What You Should Know About Product Liability in Chicago
Every year, thousands of people are injured by dangerous and defective products in the United States. It’s not your job as a consumer to wonder if products being sold are safe to buy and use. If a product is shown to be unsafe in the way it was designed or manufactured, then those injured by the product have a right to file a product liability claim. Product liability is the legal responsibility of a manufacturer, producer, distributor, retailer, or vendor of a product to compensate an injured party when its product causes harm or personal injury.
Product liability claims can not only compensate the victim for pain and suffering, but also warn others who have bought the same product and influence future design and manufacturing standards. The claims most commonly associated with product liability are negligence, strict liability, and breach of warranty. Each state handles product liability law differently so in this blog post we will take a closer look at how Illinois handles each type of claim as well as what to do if you think you have a product liability case.
Explaining “Defective” Products
Product liability cases can get very complicated as laws vary from state to state and there are a lot of moving parts, but we will be discussing a high-level overview of how product liability claims generally work in Illinois. So, how can a product be defective? According to the Illinois Law Manual, “A product is defective when it fails to perform in the manner reasonably expected in light of its nature and intended function. A product is not unreasonably dangerous if the injury derives merely from the inherent properties of the product that are obvious to all.”
In general, there are three main ways:
- Design- A design defect occurs when the design itself is responsible for the product being unreasonably dangerous. Sometimes, in order to prove this, the plaintiff must show that there was a reasonable design alternative that would have been safer while still maintaining its cost of manufacturing and practical usage.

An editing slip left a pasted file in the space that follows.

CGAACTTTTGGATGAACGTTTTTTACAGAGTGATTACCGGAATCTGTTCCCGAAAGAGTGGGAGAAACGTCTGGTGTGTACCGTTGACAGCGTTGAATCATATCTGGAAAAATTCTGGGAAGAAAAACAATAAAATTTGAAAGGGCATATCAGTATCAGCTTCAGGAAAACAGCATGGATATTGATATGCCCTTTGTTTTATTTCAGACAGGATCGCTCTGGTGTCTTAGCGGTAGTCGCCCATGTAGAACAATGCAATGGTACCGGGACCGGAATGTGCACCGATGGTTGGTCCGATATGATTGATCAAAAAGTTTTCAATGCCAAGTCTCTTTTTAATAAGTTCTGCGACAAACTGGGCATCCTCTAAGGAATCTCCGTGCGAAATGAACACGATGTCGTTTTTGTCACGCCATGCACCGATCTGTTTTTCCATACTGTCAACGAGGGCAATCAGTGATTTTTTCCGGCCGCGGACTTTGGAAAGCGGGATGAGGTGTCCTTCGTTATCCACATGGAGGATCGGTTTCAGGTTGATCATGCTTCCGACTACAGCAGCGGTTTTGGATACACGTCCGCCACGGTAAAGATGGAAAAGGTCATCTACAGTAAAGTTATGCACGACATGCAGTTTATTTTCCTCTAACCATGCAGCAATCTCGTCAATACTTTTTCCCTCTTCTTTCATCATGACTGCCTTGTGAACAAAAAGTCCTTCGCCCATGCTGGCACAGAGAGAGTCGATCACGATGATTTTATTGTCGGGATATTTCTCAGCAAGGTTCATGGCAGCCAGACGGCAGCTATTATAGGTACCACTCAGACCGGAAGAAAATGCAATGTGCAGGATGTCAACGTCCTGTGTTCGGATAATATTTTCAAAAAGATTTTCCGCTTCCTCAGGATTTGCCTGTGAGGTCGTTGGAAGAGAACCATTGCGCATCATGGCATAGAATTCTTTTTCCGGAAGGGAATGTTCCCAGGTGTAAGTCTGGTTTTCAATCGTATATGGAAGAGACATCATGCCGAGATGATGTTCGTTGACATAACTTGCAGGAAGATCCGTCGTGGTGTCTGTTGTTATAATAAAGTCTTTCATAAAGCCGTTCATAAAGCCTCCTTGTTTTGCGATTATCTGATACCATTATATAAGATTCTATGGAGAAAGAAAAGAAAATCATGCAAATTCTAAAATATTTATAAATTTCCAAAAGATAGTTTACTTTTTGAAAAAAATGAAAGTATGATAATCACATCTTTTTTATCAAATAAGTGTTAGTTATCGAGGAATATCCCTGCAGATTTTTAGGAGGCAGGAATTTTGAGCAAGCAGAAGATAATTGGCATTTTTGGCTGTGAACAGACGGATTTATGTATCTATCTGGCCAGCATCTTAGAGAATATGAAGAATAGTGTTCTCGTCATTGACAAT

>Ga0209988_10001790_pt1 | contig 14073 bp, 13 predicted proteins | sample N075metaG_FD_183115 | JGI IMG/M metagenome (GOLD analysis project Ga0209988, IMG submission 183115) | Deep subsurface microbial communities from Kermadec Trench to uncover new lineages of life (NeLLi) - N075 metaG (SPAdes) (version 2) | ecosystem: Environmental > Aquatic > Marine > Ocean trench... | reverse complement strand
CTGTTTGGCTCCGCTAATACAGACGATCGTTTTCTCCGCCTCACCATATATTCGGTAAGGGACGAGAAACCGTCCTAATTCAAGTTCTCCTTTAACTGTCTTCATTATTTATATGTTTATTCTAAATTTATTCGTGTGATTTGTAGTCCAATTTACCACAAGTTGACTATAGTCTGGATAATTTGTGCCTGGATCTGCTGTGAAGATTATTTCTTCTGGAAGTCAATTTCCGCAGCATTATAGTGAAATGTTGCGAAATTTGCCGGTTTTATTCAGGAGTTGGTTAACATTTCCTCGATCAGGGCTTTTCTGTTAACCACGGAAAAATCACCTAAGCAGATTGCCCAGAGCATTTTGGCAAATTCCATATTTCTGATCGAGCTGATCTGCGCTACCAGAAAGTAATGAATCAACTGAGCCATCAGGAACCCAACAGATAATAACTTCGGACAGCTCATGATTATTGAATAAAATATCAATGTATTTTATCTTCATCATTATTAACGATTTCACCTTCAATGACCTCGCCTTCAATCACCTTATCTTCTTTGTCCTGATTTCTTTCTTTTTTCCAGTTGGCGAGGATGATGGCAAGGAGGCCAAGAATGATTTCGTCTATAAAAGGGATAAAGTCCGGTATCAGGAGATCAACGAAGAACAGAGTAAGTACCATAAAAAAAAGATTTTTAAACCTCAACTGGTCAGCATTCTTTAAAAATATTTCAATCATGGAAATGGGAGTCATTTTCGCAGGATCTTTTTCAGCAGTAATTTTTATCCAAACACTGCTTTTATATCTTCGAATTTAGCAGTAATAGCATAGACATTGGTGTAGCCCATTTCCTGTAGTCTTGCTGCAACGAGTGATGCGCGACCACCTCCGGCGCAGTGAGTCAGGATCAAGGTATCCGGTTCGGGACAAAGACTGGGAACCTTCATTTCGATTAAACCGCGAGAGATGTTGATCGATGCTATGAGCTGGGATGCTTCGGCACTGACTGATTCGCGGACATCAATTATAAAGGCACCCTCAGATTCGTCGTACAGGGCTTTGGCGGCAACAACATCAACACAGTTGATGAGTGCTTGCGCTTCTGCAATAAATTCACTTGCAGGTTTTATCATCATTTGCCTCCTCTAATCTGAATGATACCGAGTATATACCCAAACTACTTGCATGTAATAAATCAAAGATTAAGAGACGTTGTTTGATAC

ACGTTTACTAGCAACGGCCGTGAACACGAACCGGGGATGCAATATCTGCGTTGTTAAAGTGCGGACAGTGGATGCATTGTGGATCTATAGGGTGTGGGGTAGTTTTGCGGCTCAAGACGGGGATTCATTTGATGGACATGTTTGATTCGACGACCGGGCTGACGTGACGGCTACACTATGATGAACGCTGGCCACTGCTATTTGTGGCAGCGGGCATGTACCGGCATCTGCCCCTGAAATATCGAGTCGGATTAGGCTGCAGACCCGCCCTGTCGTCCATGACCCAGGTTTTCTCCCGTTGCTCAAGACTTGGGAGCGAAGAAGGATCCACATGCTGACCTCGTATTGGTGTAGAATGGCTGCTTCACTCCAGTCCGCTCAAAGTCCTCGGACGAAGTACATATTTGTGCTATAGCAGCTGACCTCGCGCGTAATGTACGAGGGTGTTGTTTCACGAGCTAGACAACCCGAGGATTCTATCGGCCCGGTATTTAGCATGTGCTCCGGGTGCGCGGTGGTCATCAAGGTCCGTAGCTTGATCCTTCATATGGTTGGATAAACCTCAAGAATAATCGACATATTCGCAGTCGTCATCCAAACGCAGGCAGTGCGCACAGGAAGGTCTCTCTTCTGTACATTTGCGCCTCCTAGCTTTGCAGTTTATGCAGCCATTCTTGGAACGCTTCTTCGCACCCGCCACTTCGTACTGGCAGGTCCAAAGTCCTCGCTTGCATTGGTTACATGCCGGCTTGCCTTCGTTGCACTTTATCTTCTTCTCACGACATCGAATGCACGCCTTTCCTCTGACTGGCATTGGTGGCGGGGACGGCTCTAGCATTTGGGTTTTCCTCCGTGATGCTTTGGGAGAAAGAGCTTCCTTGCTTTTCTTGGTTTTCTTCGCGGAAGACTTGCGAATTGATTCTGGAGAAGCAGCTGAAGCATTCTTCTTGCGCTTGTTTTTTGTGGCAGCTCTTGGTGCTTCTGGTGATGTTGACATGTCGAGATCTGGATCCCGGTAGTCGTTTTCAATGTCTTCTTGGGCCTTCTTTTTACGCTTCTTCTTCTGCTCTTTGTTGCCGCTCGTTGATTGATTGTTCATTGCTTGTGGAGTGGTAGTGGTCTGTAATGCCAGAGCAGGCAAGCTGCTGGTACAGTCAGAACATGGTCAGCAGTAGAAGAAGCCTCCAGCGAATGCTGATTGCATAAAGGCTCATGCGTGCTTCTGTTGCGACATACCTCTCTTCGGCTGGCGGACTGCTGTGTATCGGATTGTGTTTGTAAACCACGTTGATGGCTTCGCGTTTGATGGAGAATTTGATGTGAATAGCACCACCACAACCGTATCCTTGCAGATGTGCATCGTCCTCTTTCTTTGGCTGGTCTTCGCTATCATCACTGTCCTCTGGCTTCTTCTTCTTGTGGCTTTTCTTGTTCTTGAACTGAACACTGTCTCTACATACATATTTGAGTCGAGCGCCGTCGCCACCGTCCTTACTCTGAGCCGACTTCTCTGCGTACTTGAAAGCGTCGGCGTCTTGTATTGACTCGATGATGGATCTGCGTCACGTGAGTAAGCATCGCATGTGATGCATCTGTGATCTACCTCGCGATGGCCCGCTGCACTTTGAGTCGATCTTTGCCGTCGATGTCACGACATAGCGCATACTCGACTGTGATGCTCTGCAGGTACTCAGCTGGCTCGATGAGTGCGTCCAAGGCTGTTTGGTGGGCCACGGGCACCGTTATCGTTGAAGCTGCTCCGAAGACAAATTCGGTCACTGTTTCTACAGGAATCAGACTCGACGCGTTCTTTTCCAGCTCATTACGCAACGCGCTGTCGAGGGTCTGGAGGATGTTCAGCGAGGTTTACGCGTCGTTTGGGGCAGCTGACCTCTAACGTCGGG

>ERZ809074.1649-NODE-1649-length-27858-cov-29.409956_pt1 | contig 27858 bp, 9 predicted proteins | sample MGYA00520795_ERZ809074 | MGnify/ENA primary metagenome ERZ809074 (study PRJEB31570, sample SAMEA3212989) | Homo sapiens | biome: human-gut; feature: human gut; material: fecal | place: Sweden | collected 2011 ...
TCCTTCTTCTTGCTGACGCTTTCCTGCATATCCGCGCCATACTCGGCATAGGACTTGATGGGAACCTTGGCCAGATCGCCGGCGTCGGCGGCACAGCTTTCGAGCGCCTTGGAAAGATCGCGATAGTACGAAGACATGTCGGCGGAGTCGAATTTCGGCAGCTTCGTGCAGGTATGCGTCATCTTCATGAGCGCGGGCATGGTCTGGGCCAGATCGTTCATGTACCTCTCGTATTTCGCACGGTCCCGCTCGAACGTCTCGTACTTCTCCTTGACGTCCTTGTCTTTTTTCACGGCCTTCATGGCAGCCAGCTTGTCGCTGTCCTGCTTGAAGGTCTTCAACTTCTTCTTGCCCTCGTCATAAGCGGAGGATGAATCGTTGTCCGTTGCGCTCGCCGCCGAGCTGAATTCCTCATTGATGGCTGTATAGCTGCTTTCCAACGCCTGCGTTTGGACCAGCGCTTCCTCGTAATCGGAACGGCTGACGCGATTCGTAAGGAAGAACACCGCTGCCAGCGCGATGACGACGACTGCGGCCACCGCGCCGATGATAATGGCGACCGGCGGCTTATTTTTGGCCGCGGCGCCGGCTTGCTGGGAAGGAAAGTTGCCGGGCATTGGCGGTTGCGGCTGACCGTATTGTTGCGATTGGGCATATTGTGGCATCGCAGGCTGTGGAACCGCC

- Manufacturing- A manufacturing defect takes place during the manufacturing of the product. So, the design itself was not the issue.
- Warning labels- This becomes an issue when a product is lacking reasonable warnings or instructions to warn the user of the foreseeable risks associated with the product’s use. When a product is deemed defective due to “failure to warn”, it is assumed that the design and/or manufacturing were not the issue that led to the injury.
As you can see, there are many ways that a product can be proven “defective”. It’s good to keep in mind that product manufacturers usually know the most about their products and it is their responsibility to bring safe products to the market. Therefore, it falls to them to assume financial responsibility for any injuries or damage they cause.
Types of Product Liability Claims in Illinois
A product liability claim can be filed under the following legal theories: